Tracey Martin: I think— Well, I’m fairly confident about my argumentative skills, so I believe that it would be in the best interest of children.

Lisa Owen: So Labour supports it, basically, is what I’m asking.

Tracey Martin: At this stage, again, I haven’t taken it to cabinet, but I believe the will is there to actually say there needs to be this level of transparency.

 

National criticise urgency but support Paid Parental Leave bill

The first bill to be considered by the new Parliament was debated under urgency, a move criticised as hypocritical, but National also voted for the bill, saying they shared policy to increase paid parental leave.

RNZ: Govt puts Parliament into urgency to start 100-day plan

The new government made a swift start on its 100-day plan, putting the house into urgency within hours of Parliament’s state opening.

The first bill to be debated under the new government enacts the extension to paid parental leave announced by the Prime Minister on Monday.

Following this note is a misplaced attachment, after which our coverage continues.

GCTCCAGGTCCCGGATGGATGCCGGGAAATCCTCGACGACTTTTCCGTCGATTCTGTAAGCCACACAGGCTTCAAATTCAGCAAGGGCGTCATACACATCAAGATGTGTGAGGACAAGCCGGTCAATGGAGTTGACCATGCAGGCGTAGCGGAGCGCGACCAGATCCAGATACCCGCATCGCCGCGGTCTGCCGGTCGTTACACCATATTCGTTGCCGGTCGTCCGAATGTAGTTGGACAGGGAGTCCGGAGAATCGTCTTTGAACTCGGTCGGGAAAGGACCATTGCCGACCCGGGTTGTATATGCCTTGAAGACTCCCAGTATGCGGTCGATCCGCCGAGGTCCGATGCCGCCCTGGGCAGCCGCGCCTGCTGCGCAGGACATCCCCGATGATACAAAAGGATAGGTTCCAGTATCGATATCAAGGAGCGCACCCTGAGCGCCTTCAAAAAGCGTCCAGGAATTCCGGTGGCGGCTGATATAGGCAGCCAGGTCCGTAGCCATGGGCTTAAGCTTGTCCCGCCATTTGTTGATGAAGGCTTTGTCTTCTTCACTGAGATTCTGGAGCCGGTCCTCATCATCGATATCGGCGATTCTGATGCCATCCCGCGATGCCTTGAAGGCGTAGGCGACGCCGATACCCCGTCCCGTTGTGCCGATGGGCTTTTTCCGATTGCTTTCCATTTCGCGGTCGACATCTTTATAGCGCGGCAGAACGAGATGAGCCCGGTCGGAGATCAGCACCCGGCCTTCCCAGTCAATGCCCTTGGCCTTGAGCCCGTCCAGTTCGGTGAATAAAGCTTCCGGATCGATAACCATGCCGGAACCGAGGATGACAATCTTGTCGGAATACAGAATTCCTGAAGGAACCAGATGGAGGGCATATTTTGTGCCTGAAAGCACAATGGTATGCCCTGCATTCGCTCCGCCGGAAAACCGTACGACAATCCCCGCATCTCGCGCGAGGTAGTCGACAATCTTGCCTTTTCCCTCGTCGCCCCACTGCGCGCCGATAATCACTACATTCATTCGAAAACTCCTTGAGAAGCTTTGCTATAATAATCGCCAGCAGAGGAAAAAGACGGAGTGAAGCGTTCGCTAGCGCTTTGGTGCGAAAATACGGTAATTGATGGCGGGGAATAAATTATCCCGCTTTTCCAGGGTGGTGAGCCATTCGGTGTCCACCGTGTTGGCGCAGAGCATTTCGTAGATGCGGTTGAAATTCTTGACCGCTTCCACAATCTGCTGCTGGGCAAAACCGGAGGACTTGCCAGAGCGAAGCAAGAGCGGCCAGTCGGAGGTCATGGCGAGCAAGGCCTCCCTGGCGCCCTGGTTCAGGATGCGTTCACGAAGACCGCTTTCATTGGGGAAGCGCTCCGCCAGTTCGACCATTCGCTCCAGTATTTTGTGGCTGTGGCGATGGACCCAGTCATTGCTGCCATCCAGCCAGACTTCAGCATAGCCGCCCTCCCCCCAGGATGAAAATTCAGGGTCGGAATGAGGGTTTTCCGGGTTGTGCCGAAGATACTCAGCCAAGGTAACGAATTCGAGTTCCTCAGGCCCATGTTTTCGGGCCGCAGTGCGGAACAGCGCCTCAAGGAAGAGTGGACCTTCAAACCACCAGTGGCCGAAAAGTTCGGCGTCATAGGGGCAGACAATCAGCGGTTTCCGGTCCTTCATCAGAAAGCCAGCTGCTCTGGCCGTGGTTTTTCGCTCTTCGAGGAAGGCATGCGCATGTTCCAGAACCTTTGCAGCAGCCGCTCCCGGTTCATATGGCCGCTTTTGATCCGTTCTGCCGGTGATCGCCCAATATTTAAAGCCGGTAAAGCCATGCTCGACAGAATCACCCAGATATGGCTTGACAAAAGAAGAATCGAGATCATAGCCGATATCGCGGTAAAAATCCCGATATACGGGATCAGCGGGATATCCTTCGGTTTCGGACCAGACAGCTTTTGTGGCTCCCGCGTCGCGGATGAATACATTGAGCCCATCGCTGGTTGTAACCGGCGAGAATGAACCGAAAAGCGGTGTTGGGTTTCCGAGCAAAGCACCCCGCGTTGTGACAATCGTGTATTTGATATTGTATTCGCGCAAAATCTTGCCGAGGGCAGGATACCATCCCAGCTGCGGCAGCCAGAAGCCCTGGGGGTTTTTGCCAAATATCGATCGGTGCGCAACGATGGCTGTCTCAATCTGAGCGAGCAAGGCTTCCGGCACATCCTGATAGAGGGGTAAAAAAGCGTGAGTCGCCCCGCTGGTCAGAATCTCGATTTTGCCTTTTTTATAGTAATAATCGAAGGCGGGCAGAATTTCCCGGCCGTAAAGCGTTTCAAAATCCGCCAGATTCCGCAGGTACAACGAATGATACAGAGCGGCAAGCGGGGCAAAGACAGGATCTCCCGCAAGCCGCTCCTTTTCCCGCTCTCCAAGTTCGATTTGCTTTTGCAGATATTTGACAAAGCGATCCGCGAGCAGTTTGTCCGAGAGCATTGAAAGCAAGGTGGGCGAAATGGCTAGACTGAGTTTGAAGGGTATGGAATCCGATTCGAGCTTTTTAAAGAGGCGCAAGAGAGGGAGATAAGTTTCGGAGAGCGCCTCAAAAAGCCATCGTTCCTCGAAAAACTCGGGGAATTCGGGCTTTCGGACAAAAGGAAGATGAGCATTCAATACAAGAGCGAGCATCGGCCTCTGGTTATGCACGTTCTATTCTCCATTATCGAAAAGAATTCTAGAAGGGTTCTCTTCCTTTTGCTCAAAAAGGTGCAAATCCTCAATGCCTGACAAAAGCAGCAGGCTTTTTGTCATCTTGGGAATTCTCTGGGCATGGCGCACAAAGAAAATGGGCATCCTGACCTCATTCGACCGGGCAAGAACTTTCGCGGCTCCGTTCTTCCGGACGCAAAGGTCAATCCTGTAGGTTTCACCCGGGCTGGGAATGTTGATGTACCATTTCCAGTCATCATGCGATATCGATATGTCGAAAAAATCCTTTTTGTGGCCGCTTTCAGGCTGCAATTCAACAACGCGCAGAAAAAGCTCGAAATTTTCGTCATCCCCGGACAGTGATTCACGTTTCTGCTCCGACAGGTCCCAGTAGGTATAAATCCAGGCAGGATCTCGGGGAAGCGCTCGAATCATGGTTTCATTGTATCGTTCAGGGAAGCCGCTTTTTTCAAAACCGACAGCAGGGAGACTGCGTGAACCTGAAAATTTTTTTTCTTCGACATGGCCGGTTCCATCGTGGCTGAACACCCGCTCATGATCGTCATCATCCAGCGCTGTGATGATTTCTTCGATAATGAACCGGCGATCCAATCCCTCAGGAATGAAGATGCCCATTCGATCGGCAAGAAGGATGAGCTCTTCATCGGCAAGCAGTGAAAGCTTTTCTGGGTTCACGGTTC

Minister for Workplace Relations Iain Lees-Galloway told Parliament the bill was a straight-forward one.

“It provides for a an increase in the duration of paid parental leave from the current 18 weeks to 26 weeks.

“This is achieved in two stages, first an increase to 22 weeks in 1 July 2018, with a further increase to 26 weeks on 1 July 2020.”

Despite National’s objections to the bill, it voted in support – saying it was in fact its policy as well to extend paid parental leave.

ACT voted against it.

The bill has to pass further readings before becoming law.

The bill is being pushed through under urgency, meaning it will skip the committee (and public submission) stage.

That led to accusations of hypocrisy from the Opposition, arguing Labour had castigated the National-led goverment for using urgency.

The legislation was being pushed through without being sent to a select committee, as the government argued it had already been through that process twice under the previous National government.

The first time it was voted down at third reading and the second time it got there it was vetoed by National.

It was vetoed on fiscal grounds, with the National led government saying they had no funds available.

Senior National MP Amy Adams told the House she was witnessing an incredible turnaround of principles by the parties now on the government benches.